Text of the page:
“Much stress is put upon the evils which come from the struggle between employers and employees over matters of wages, working conditions, the right of collective bargaining, etc., and the resulting strikes, curtailment and irregularity of production, and the effect on prices; and it is insisted that interstate commerce is greatly affected thereby. But … the conclusive answer is that the evils are all local evils over which the Federal Government has no legislative control. The relation of employer and employee is a local relation. As a common law it is one of the domestic relations. The wages are paid for the doing of local work. Working conditions are obviously local conditions. The employees are not engaged in or about commerce, but exclusively in producing a commodity…. Such effect as they may have upon commerce, however extensive it may be, is secondary and indirect.” ( The Making of America, p. 406)

Changing Emphasis from Commerce to Regulate

In the decades following the passage of The Interstate Commerce Act of 1887 and usually under the pressure of war and depression, the Supreme Court twisted or reversed traditional cases on interstate commerce and introduced the unconstitutional doctrine that the federal government may regulate anything that affects interstate commerce directly or indirectly. (For a list of cases, see The Making of America , pp. 403-408) One must ask: “What doesn’t affect interstate commerce indirectly?” This has resulted in usurpation of power in the form of sweeping federal regulations over nearly every aspect of American life. These doctrines include:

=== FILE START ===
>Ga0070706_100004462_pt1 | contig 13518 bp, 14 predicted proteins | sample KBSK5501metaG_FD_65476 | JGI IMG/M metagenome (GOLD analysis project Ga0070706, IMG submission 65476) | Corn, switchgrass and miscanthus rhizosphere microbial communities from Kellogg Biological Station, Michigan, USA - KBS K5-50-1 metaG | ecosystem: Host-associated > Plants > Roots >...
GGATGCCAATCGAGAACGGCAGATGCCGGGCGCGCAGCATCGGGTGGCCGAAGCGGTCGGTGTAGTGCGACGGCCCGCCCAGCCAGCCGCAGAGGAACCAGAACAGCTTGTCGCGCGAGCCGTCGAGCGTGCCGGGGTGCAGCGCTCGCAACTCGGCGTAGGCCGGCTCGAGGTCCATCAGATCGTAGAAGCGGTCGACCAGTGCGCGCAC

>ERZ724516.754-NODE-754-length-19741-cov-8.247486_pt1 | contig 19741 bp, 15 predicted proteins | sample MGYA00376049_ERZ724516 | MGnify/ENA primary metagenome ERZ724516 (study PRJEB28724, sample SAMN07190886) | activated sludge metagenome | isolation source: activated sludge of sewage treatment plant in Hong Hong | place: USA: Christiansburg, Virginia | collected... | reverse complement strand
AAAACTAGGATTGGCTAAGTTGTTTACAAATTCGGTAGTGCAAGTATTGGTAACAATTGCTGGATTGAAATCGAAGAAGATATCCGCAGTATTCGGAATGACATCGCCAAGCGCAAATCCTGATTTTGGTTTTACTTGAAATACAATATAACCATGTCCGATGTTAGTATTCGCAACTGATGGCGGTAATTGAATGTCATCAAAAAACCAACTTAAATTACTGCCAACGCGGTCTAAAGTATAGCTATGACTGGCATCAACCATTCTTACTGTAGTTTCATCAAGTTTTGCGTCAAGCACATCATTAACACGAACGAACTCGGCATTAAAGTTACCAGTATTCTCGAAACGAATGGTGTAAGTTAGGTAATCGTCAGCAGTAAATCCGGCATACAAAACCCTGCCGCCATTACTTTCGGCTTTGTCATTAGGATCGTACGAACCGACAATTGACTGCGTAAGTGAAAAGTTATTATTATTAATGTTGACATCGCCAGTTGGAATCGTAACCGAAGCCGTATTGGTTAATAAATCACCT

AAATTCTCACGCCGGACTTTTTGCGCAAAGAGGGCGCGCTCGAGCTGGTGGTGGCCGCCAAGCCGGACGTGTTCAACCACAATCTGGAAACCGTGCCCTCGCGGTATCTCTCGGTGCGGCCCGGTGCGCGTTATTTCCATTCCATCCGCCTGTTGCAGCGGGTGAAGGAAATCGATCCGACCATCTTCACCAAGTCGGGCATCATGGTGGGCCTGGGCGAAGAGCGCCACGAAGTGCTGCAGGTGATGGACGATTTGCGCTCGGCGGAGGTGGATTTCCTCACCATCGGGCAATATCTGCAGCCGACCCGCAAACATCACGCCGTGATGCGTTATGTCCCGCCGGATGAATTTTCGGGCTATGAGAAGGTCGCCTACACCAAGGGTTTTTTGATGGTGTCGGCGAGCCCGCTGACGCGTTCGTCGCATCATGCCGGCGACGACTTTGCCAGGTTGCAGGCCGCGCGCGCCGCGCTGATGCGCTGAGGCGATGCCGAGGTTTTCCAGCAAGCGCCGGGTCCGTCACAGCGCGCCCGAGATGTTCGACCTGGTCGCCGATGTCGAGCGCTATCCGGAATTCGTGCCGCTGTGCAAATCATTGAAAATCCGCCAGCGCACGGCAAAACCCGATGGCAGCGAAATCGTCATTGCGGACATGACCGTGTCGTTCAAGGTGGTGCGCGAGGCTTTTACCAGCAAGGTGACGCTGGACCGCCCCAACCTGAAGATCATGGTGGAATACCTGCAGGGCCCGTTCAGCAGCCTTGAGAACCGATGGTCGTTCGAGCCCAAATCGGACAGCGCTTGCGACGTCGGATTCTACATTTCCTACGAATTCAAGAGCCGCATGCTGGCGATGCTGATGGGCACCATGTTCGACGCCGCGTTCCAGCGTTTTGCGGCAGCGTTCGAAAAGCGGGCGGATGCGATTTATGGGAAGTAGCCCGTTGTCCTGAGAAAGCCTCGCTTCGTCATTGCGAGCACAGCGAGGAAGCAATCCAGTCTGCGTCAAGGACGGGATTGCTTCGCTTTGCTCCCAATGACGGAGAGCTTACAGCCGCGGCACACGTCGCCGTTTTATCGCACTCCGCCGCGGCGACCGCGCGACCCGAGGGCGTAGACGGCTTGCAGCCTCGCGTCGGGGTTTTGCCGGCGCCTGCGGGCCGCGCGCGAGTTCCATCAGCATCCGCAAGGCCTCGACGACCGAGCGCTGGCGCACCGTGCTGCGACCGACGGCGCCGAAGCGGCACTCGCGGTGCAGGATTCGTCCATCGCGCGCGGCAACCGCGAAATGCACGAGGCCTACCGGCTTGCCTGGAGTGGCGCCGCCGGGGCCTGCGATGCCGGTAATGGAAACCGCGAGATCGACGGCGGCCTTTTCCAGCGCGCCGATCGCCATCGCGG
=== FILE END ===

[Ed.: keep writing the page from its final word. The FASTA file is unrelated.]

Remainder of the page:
Anything affecting the “current of commerce” from manufacturing to distribution is under federal authority.

Commerce includes all aspects of selling, trading, and trafficking, as well as interstate transportation. Therefore, the federal authority extends to every aspect of commercial activity connected with interstate commerce.